Poetry

Published on July 23rd, 2020 | by Edvige Giunta

2

Your Mother Is Brave

My son, you may not know that your mother was brave once. At seventeen I defied the fascist youth on the streets of Catania, brandishing a piece of paper. I left home, country, language, family.  The street was my friend. 

You would not have known that I was brave when you watched me stand fearful behind the glass door and mumble, “Perhaps not today. Perhaps I will go out tomorrow.”

That night I was breaking. 

But you said, “Come on, Mama. Let’s go.”  

You saw me balance in the middle of our street in our town ravaged by a virus. 

I took small steps and hugged myself to hold my pieces in place. 

“Look, Mama,” you said. “It’s okay. Breathe. Open your arms.”  

I inhaled and air trickled deep down inside me. A slow exhalation and my arms unpeeled from my chest, one at the time. I hugged the empty street and shivered but kept walking. And you, my boy, slowed down to be by my side. 

“It’s okay,” you kept saying. Your voice was calm and patient. The see-saw of care tilted. This time you were the one. 

I don’t know if there was a full moon that night, but there should have been. 

Leaving is an act of courage, even when you stay afraid.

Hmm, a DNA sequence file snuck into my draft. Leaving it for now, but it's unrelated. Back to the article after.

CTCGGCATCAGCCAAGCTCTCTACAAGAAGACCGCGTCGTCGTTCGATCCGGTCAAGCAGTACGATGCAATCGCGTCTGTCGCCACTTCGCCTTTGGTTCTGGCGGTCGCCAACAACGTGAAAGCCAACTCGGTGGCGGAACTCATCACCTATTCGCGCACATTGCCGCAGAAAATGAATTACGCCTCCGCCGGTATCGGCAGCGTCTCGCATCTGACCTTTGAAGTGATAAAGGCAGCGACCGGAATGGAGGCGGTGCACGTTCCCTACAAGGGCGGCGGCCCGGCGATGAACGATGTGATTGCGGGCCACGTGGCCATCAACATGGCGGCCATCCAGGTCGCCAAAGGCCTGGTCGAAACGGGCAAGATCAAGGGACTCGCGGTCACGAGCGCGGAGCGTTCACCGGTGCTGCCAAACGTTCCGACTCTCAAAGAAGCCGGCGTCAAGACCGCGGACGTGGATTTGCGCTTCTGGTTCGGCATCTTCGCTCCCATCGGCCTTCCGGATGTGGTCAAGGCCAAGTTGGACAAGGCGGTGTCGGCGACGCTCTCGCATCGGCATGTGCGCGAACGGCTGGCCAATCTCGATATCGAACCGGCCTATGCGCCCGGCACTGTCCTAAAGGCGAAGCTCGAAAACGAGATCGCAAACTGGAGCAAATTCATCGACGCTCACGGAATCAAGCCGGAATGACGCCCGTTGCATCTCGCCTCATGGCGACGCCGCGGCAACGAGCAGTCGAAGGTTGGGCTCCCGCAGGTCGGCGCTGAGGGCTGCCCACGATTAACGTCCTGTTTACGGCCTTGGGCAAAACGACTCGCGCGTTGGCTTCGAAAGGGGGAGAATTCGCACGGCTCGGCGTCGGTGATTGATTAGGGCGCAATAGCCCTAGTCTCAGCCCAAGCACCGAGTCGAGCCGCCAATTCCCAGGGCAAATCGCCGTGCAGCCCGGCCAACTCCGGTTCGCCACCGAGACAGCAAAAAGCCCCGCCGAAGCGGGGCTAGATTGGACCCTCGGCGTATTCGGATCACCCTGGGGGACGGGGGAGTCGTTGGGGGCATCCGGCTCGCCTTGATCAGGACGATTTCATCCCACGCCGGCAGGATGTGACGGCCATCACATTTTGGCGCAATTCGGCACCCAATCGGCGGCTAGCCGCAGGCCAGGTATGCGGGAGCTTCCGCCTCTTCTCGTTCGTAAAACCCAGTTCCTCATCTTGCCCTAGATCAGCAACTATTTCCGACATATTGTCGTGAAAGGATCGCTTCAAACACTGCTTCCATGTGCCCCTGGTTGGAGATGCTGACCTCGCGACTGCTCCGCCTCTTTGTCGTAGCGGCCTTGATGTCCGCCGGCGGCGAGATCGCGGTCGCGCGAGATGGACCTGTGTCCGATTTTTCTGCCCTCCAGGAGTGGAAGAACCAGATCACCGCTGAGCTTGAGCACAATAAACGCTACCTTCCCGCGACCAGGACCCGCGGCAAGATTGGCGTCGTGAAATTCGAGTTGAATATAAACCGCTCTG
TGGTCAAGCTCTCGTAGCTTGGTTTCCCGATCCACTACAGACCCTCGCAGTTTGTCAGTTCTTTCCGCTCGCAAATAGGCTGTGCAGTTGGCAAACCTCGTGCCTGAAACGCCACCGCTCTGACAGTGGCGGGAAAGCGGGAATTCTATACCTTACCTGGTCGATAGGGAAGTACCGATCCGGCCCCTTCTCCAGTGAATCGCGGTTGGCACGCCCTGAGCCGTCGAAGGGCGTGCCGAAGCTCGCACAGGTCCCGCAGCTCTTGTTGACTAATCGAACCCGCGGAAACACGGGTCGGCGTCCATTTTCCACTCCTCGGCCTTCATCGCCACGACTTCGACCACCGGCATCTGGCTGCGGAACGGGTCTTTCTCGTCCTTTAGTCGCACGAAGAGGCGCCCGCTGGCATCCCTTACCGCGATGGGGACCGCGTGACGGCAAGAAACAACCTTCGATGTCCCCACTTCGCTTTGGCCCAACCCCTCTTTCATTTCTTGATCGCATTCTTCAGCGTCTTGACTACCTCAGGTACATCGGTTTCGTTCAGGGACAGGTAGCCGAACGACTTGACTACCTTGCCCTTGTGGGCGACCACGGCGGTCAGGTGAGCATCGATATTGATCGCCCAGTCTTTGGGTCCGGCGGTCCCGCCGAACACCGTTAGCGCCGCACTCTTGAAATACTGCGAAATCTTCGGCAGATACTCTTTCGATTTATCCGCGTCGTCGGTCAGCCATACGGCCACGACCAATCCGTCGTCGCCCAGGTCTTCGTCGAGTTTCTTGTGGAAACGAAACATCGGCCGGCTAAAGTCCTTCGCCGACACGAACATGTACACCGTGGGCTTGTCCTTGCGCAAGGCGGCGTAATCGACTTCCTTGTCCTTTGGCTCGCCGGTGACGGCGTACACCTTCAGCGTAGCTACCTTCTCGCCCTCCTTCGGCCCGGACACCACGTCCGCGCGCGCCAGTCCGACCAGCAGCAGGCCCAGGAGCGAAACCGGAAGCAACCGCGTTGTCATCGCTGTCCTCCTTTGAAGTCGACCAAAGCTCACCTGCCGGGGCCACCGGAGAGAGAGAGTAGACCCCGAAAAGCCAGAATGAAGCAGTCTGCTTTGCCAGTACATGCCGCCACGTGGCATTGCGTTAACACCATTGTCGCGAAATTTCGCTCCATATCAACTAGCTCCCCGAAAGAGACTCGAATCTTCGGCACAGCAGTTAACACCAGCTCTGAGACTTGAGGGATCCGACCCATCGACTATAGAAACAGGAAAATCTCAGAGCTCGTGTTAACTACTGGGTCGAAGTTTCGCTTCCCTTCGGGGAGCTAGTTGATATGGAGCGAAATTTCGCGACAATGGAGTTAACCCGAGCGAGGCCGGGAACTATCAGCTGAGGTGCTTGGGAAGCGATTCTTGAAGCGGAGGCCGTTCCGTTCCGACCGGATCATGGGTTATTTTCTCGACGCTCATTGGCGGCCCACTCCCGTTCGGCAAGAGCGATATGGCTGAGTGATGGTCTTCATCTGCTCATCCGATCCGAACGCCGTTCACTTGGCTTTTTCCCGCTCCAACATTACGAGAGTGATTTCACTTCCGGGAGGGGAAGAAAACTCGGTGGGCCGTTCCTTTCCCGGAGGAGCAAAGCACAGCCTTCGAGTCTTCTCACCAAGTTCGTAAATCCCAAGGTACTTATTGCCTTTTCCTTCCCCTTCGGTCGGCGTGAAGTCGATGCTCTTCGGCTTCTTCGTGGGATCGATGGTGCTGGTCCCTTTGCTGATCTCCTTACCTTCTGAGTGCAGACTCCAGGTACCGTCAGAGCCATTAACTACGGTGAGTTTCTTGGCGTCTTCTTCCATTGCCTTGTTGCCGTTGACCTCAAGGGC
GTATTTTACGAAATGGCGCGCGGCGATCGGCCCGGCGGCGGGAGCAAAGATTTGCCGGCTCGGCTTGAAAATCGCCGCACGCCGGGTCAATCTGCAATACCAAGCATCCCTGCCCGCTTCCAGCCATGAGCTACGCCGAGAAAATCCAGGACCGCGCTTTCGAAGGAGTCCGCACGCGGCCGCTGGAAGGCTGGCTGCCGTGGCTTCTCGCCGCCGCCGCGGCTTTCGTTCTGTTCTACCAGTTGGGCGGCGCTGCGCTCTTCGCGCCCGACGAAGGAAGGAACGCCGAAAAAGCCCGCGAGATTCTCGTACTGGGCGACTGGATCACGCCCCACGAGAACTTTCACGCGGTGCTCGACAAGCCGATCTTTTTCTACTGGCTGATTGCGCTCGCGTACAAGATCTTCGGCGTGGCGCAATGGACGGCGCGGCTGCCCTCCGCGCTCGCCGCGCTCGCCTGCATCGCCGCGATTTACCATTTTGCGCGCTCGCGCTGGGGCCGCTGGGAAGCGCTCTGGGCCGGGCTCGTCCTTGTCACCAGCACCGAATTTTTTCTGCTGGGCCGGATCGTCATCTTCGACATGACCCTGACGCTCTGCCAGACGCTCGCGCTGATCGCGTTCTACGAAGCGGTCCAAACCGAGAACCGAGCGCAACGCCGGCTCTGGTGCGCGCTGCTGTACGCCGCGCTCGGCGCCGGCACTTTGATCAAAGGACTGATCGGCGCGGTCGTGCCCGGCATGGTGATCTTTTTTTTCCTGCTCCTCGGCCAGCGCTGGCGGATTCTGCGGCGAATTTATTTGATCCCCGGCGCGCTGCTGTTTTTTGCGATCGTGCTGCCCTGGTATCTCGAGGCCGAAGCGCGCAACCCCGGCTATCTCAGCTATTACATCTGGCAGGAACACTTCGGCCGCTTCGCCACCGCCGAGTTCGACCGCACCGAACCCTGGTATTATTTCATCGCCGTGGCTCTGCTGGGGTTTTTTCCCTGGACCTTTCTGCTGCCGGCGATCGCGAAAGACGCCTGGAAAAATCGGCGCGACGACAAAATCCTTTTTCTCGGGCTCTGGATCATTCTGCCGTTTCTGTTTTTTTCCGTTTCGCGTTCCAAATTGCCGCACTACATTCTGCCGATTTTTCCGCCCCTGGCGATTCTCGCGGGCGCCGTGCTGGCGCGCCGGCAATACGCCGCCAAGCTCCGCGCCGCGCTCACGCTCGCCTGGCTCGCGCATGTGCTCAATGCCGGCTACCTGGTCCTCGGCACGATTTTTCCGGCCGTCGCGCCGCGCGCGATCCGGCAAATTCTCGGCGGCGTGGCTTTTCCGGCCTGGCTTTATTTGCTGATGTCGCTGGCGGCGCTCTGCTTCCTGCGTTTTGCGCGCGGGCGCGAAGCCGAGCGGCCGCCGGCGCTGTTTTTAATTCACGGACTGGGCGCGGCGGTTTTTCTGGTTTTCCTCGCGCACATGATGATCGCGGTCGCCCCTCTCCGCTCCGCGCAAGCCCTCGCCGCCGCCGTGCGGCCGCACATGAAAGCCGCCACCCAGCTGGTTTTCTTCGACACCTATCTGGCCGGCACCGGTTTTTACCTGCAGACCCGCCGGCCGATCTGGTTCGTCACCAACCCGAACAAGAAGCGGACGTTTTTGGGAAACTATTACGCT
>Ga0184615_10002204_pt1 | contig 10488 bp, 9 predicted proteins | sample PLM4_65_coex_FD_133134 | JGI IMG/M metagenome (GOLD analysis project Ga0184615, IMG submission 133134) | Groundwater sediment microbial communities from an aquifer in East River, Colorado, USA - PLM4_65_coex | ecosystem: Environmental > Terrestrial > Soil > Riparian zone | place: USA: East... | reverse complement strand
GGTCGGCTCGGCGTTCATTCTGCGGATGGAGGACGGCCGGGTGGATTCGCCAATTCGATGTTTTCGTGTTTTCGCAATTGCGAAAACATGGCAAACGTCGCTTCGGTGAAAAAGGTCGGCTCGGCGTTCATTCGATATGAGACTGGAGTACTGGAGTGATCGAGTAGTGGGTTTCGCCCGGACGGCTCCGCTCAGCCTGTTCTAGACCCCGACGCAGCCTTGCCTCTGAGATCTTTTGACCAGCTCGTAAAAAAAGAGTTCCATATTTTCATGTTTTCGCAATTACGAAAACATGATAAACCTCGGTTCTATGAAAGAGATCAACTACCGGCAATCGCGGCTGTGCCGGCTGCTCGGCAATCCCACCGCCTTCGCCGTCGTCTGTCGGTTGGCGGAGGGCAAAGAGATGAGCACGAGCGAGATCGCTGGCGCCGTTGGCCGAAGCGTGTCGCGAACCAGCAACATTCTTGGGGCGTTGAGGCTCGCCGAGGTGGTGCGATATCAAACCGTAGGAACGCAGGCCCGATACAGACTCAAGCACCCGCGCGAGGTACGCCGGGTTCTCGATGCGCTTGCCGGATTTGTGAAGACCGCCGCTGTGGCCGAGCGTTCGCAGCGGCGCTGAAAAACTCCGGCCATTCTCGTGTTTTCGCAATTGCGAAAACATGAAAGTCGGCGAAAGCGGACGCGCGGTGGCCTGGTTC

Photo courtesy of the author

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About the Author

Edvige Giunta

Edvige Giunta was born in Sicily and came to the United States in 1984. The author of Writing with an Accent: Contemporary Italian American Women Authors and coeditor of several anthologies, she has published in Creative NonfictionRiver Teeth, Tiny EssaysLiterary MamaBarrow StreetFictive DreamTint Journal, and other publications.  She is Professor of English at New Jersey City University. Her children, Emily and Matteo, are her best teachers.



2 Responses to Your Mother Is Brave

  1. I love this piece and the two images that accompany it. Brava MUTHA, anche Brava Edi.

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